Let’s Get Visual
You wake to a song on the radio, an oldie that takes you back to where you heard it. That was at a summer concert on the freshly mown lawn. You can almost smell the grass again. You see the faces of the friends you were with, especially your steady date. Bits of conversation from that night come back to you. You start to laugh at a joke you thought you’d completely forgotten.
Almost all of the work that made that experience happen was your right brain making associations. The song you heard was associated to the event and each detail that radiated out from it, until you had a picture of the event.
Mind Mapping — The Mind Map Book: How to Use Radiant Thinking to Maximize Your Brain’s Untapped Potential — is a way of taking that kind of relational thinking out of your head and putting it where we can see it.
You might already know how to do it. Chances are you know a kid who can. Grade schools have been teaching how to organize and map ideas this way for a couple of decades. In school this technique is called clustering, idea mapping, concept mapping, or idea webs. They’re part of the curriculum as early as age 7.
When to Use a Mind Map
Mind maps are useful for clearing your mind of the thoughts around an idea. A mind map is best used for capturing an idea and its parts while it’s happening. They work well for most people because they allow for information to be structured in the same way as our brains relay it: I made the mind map below as I was conceiving the basic services for the Perfect Virtual Manager (PVM).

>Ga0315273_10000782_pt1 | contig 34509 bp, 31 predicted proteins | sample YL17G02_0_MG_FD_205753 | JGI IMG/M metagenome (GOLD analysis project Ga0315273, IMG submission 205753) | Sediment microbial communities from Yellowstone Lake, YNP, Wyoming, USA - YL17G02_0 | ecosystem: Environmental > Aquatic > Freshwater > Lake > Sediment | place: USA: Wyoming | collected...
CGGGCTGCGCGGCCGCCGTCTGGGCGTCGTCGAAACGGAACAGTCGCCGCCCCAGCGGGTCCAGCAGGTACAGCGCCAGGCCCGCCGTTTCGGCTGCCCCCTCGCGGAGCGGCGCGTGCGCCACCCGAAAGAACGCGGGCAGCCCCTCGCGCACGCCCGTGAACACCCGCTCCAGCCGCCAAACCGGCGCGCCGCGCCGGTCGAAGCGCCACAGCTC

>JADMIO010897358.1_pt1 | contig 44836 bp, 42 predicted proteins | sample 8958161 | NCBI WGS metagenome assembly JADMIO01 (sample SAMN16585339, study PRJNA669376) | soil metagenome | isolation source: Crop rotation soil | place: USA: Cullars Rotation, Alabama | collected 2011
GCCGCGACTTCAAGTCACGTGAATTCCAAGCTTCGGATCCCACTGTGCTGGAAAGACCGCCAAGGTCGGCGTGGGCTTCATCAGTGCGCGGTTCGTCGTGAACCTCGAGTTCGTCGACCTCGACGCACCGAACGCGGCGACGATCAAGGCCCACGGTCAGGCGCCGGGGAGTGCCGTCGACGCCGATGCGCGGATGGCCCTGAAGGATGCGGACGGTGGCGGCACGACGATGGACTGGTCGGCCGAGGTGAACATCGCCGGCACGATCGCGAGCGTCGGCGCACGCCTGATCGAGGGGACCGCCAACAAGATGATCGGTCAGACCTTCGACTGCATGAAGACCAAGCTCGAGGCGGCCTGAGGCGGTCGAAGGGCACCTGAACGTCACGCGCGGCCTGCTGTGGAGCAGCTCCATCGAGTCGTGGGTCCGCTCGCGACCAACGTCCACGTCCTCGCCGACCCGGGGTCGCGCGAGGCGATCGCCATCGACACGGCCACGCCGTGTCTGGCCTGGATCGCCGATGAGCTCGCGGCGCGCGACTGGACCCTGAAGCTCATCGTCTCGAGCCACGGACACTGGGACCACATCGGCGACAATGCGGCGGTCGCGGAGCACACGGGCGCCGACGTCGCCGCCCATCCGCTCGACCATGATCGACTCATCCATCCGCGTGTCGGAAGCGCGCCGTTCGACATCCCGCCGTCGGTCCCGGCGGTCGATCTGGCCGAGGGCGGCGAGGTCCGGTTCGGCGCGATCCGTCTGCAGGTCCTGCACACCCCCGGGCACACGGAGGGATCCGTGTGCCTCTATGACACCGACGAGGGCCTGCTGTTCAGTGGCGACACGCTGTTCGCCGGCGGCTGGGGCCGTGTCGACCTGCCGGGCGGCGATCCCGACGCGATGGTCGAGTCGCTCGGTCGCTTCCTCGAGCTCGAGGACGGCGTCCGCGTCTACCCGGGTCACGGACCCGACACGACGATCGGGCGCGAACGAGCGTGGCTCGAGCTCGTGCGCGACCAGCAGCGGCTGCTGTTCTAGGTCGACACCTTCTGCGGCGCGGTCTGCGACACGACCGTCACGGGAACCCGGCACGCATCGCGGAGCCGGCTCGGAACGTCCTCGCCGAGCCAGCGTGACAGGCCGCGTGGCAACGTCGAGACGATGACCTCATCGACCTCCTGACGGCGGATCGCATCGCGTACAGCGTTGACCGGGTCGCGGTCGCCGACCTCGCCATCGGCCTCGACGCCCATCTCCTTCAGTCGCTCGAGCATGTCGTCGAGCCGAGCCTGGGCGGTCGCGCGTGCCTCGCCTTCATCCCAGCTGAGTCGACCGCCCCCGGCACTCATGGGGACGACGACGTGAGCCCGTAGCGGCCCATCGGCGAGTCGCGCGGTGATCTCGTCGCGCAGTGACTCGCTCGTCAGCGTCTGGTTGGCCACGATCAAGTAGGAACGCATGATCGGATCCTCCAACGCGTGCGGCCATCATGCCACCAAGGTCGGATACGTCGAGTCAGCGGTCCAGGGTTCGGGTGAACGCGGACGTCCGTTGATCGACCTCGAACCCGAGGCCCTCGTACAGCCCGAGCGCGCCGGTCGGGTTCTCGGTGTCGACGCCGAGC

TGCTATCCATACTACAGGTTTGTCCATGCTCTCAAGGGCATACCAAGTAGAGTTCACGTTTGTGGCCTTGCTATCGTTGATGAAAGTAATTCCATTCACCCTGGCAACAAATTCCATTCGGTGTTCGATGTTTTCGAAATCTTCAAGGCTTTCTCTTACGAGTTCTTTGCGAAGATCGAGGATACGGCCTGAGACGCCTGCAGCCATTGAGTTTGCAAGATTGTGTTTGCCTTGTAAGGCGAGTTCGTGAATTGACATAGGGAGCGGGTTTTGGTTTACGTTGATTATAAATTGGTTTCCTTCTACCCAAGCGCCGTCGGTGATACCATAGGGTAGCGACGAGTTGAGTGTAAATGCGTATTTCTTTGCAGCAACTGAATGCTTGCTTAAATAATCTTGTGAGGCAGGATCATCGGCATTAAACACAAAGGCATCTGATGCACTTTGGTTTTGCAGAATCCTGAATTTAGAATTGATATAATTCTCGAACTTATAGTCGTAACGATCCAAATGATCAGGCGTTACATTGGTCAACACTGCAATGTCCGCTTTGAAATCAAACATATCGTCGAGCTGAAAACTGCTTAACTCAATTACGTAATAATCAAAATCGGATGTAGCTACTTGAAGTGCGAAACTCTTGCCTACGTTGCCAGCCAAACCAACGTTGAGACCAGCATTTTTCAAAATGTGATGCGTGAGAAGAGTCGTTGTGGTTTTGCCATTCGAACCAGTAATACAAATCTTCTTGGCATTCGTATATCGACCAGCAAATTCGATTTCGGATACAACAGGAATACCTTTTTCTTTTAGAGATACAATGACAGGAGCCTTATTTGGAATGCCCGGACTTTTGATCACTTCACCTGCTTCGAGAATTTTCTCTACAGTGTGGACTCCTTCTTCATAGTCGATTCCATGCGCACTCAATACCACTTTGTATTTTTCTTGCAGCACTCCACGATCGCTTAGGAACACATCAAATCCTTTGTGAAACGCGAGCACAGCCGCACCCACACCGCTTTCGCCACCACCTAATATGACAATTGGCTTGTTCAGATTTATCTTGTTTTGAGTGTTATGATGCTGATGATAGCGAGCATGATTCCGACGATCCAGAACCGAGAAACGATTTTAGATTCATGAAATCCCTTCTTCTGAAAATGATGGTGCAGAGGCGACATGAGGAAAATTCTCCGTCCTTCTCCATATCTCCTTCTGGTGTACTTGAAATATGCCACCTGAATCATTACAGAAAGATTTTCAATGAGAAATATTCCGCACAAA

This map represents the thinking at stage 1. It shows the groups PVM would serve and the basic services each might use. The map helped me define the service and became a visual to talk and write from when I was discussing the idea with others. Now the fledgling concept shown here is far more complex.
One look at the mind map and folks have the “big picture” of what kind of service I’m offering. It gives them a solid grounding through a visual. What began as a way for me to work with my thoughts has produced a useful tool for sharing the first stage of the offering.
Mind mapping is particularly good for situations in which you want to share somewhat structured ideas with a client, but you don’t want them to look so finished that the client has no room for input.
Here are some resources for mind mapping. You don’t really need software to do it. I find a pencil works well too.
Have you mapped your mind lately?
–ME “Liz” Strauss